I’d like to consider myself a somewhat polite individual. Since arriving in China, I can guarantee I’ve broken the rules of etiquette many times. More than one person has perhaps thought to themselves, “That foreigner is very tall and rude.” I’m just guessing here. So, to spare you from future embarrassment when you come to visit, I thought I would share a thing or two I’ve learned about what it means to be polite in China:
- Overusing the words “please” and “thank you,” puts distance between you and the individual who you feel the need to be overly polite to.
- When invited to a banquet, never seat yourself. Wait until someone seats you (and practically puts you in the seat).
- Never split up the tab at a restaurant amongst those enjoying a meal together. One person pays, showing that they value relationship over money.
- When someone offers to pay the tab, keep fighting them to pay. If it’s really your turn to pay, you must win the fight.
- If you ask people to remove their shoes at the door, always provide them with a pair of slippers. The floor is very dirty and one should never walk around in socked feet or barefoot.
- When leaving someone’s home, always make the reason for leaving about the host, not about yourself. For example, say “You must be tired now, I will leave.” Then leave promptly, don’t delay once you say you’re going to leave.
- Always walk your company to the entrance of the building in which you live, even if you’re on the 10th floor.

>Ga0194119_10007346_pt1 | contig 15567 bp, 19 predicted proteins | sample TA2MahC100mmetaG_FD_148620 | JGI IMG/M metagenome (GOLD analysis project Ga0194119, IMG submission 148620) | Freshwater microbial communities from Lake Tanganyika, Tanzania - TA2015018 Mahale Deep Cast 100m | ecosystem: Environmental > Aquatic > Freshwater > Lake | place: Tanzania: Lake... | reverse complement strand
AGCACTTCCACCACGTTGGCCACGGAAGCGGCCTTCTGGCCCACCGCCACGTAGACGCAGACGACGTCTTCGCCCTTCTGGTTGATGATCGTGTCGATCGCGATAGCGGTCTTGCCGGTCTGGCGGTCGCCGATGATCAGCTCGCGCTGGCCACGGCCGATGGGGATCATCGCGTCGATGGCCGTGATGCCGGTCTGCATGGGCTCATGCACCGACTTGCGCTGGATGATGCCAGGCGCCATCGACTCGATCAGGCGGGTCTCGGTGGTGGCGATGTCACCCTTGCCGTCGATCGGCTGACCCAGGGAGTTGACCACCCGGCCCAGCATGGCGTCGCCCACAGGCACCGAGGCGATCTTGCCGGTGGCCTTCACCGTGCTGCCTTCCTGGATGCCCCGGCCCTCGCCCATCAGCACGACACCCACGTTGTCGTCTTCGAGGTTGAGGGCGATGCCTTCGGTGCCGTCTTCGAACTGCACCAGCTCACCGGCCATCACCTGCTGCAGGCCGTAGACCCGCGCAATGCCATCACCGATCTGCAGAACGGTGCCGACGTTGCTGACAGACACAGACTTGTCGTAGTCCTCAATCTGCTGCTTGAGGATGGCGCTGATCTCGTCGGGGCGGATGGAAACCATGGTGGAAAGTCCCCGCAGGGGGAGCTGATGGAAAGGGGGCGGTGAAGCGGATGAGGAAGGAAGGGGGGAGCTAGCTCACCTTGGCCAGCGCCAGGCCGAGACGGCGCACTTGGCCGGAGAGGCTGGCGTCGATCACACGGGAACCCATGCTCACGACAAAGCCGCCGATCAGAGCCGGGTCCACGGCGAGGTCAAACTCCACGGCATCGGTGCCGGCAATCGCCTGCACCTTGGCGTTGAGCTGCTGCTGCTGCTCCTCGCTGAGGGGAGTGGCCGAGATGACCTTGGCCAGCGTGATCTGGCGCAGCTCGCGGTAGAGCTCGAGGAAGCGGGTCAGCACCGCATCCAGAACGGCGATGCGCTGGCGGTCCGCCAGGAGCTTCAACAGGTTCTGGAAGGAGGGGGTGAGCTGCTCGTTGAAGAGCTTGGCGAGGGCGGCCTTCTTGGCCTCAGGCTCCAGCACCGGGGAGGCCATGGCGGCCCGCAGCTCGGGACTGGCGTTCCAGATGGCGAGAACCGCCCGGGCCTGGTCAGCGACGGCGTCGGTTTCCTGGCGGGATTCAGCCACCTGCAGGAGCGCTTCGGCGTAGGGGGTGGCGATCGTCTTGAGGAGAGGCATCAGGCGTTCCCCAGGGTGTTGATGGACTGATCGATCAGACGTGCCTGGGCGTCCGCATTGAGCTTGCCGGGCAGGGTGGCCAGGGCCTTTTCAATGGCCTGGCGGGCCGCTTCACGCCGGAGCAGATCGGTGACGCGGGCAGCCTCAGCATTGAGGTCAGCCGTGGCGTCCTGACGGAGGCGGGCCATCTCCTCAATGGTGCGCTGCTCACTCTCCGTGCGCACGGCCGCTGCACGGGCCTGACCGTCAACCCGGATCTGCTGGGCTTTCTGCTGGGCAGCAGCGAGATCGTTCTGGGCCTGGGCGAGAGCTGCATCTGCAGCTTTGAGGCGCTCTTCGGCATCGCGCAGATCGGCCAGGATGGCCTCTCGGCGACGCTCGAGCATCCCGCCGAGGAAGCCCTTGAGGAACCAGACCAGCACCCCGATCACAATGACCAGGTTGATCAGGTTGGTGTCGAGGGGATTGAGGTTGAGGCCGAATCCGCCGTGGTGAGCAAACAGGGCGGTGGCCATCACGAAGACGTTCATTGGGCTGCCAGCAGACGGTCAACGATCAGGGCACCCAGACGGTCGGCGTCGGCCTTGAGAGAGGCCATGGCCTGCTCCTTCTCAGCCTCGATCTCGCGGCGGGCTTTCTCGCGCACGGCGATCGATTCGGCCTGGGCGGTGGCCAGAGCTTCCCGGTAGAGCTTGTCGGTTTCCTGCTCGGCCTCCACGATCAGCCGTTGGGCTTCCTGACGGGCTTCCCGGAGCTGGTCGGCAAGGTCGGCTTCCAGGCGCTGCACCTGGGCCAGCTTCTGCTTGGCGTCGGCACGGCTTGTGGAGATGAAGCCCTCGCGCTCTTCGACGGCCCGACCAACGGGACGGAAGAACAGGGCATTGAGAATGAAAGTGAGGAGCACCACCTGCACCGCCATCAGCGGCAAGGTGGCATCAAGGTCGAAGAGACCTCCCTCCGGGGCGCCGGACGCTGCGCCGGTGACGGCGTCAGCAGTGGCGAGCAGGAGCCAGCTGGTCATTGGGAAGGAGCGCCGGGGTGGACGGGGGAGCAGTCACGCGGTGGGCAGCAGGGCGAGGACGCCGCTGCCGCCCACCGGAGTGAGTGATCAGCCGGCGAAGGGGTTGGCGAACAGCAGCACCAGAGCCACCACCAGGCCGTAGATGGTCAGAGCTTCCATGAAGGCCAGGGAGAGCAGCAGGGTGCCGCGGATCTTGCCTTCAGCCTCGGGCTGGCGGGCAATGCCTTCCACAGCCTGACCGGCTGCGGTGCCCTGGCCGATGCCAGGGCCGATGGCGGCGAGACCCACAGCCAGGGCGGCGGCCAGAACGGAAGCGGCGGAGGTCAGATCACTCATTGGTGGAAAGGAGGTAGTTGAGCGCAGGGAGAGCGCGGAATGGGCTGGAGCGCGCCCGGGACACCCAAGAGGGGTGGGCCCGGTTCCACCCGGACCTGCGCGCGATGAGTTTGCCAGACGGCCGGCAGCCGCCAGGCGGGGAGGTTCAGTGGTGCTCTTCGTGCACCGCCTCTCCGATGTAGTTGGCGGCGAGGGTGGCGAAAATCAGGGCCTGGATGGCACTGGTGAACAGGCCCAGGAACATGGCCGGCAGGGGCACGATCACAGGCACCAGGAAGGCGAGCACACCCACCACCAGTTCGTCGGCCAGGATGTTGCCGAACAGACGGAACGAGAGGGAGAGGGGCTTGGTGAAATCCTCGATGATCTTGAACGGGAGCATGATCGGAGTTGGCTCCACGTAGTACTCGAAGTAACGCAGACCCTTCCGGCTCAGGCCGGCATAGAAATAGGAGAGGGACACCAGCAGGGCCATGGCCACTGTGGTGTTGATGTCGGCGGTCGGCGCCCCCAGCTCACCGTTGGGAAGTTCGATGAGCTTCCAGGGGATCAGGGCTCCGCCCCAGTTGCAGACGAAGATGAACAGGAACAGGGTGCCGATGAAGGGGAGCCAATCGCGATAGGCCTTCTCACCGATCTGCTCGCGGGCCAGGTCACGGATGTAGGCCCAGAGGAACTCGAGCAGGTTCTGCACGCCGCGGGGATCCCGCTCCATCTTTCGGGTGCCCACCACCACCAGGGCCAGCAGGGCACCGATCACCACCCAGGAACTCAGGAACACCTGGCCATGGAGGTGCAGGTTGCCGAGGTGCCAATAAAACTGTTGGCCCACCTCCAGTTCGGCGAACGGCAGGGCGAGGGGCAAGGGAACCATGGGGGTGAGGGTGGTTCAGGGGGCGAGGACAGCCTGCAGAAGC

- Always bring a gift when someone invites you into their home, no matter how small.
- If someone offers you a drink in their home, never accept the offer right away, even if you are parched. You must deny the offer several times. Don’t worry, I polite host will always keep offering.
- Always offer your guest more food than is humanly possible to eat.
- Scolding is a way to show your concern for those you care about. Never be offended if a perfect stranger scolds you for not wearing enough clothes, buying unhealthy food at the grocery store or forcefully prevents you from walking into traffic.
- Spitting or burping in public isn’t a problem, it’s a normal part of life.
As I reflect on these cultural norms, I’m reminded that every group of people has their own standard of what’s appropriate. The Chinese have decades of ancestors whispering in their ear, telling them how to be polite. Whether it be Miss Manners or your Great Grandmother’s voice that comes to mind, I commend you for listening, wherever in the world you may be!